We Begin at the End by Chris Whitaker | Blog Tour Book Review |#WeBeginAtTheEnd

Published by Zaffre
Available in Ebook, Audiobook, Hardback (26 March 2020) | Paperback (15 October 2020)
464 pages
Source: Copy received from publisher for review via Netgalley


With the staggering intensity of James Lee Burke and the absorbing narrative of Jane Harper’s The Dry, We Begin at the End is a powerful novel about absolute love and the lengths we will go to keep our family safe. This is a story about good and evil and how life is lived somewhere in between.

‘You can’t save someone that doesn’t want to be saved . . .’ Thirty years ago, Vincent King became a killer.

Now, he’s been released from prison and is back in his hometown of Cape Haven, California. Not everyone is pleased to see him. Like Star Radley, his ex-girlfriend, and sister of the girl he killed.

Duchess Radley, Star’s thirteen-year-old daughter, is part-carer, part-protector to her younger brother, Robin – and to her deeply troubled mother. But in trying to protect Star, Duchess inadvertently sets off a chain of events that will have tragic consequences not only for her family, but also the whole town.

Murder, revenge, retribution.

How far can we run from the past when the past seems doomed to repeat itself?


Vincent King is released from prison after 30 years for the killing of a young girl, Sissy Radley.  His childhood friend Walker was the one that found her body. Walker, now known as Chief Walker, the local cop in Cape Haven is the only one pleased to see him return to his family home. It is clear that Star Radley, King’s ex-girlfriend and Sissy’s sister, would rather he go somewhere else to live as would many other people.

Star is a troubled soul. Drink and drugs have taken their toll and she isn’t always the mother she should be; it falls to her 13 year daughter Duchess to look after her brother, 6 year old Robin, as well as clearing up her mother’s vomit after her binges.  Duchess Day Radley is an old head on young shoulders. She calls herself an outlaw and is brave, mouthy and often aggressive but underneath you can see the vulnerability and immaturity of a young teenager. Often my heart broke for her but she wasn’t always an easy person to like. Duchess has known more heartache than anyone of her young years should.  Chief Walker does his bit to try and look out for the two kids but she doesn’t really trust him. She doesn’t trust anyone, that way she doesn’t get hurt.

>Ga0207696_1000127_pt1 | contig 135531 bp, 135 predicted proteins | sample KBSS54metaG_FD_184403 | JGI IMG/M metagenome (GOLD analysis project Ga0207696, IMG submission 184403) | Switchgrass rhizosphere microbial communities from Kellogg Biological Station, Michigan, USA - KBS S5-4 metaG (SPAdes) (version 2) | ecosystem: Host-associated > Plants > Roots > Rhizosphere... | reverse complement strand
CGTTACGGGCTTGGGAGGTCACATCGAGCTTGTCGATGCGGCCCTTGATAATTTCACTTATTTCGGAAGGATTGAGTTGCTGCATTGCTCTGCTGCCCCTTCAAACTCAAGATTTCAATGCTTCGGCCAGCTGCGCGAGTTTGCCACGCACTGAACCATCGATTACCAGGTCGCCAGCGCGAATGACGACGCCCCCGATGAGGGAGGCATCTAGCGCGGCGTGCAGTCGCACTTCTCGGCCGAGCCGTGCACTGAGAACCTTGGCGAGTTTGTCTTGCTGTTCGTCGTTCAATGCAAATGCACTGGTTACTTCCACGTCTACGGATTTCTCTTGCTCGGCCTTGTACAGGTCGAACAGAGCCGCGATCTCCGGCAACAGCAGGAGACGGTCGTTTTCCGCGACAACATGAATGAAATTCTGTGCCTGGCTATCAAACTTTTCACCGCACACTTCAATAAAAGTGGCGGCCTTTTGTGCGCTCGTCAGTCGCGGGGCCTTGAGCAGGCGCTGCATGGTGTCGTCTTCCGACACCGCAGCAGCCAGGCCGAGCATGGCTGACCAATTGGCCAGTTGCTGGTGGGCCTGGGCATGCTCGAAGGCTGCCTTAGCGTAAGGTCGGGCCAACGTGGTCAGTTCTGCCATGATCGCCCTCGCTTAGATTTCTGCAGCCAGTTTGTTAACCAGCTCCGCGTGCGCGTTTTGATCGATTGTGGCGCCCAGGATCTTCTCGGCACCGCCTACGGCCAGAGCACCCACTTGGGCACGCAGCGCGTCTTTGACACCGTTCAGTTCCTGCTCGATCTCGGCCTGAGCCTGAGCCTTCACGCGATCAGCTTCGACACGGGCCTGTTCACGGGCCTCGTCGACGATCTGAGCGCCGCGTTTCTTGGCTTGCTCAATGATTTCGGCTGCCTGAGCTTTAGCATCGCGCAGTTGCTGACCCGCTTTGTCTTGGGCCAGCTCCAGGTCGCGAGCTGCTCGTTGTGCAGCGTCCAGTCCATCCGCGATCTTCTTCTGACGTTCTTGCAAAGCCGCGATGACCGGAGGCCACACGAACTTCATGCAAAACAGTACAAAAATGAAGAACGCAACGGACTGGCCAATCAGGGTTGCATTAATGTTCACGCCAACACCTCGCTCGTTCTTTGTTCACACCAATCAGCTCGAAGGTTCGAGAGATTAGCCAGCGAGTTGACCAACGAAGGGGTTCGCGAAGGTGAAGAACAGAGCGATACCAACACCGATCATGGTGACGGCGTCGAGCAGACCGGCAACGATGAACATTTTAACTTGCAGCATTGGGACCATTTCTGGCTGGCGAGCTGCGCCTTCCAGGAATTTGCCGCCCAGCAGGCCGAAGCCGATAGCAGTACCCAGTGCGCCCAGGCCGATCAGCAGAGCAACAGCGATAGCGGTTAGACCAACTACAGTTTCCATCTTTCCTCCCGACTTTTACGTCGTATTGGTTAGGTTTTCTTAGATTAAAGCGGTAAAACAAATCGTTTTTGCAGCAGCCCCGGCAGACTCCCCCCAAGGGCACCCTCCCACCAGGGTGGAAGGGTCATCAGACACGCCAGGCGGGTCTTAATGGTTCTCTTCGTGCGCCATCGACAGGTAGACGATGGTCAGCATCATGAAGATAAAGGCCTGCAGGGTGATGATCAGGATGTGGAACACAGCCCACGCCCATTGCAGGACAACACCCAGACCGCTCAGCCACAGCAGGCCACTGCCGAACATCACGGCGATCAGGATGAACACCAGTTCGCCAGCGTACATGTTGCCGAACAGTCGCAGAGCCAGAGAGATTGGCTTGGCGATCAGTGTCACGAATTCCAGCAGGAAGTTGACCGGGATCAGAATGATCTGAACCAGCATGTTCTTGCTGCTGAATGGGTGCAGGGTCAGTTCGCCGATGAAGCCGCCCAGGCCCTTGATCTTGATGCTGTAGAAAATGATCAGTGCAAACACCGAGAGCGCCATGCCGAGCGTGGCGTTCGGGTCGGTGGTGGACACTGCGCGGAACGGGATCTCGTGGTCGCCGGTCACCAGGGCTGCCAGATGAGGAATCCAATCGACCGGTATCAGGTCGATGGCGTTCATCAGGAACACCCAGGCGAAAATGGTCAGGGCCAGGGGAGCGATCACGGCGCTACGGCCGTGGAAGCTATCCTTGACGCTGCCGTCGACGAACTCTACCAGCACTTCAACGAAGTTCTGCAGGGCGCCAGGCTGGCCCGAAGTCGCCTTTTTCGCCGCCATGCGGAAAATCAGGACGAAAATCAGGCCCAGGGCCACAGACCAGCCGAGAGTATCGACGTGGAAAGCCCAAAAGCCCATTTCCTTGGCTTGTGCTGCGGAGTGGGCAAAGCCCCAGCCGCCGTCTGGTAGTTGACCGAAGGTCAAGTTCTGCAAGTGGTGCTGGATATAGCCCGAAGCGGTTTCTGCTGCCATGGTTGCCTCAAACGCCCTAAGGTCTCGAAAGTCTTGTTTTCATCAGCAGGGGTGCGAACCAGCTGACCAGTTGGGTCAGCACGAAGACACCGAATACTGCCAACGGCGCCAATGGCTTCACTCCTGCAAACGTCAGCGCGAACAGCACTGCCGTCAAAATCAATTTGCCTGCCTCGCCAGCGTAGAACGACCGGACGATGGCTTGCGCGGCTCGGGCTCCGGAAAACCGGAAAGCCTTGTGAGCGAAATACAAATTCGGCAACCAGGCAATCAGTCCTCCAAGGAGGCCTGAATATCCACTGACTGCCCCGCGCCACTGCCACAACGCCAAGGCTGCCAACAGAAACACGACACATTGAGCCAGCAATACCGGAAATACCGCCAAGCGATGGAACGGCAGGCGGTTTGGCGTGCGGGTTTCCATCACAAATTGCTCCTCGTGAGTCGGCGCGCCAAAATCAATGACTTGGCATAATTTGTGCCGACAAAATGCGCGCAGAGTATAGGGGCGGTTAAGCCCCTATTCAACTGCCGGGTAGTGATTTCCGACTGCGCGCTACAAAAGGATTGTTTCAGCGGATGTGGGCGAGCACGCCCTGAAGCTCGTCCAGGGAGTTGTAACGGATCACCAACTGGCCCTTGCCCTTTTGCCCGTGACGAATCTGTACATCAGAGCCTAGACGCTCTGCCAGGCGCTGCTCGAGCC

This story has a very sedate pace as it reveals the main characters, the minor players and the changing landscape between California and Montana. There is a murder, but the story is about so much more, particularly where some people are concerned the past can never be forgotten. 

The book is beautifully written, these broken characters and the way they deal with their lives, both past and present, will break your heart.  There were a few characters that stood out for me. The quietness of Walker, his loyalty to Vincent, dealing with his illness in a stoic way, doing the wrong thing but for the right reason. Duchess with her love and tenderness for her brother Robin making him her priority above all else. Hal, who made such a difference when he was allowed to.

This book has had so many rave reviews and I can understand why. It is such a powerful and emotional story but in a quiet way and certainly deserves all its success. I hadn’t yet read any of Chris Whitaker’s previous books but I shall be reading more.

My thanks to Tracy Fenton for the invitation to take part in the tour and to the publisher for the Netgalley copy to review.


Chris Whitaker is the award-winning author of Tall Oaks and All The Wicked Girls. Both books were published to widespread critical acclaim, with Tall Oaks going on to win the CWA John Creasey New Blood Dagger Award. Chris lives in Hertfordshire with his wife and two young sons. Follow Chris on Twitter @WhittyAuthor

Author Links:
Twitter | Goodreads

Book Purchase Links:
Waterstones |Amazon UK | Hive


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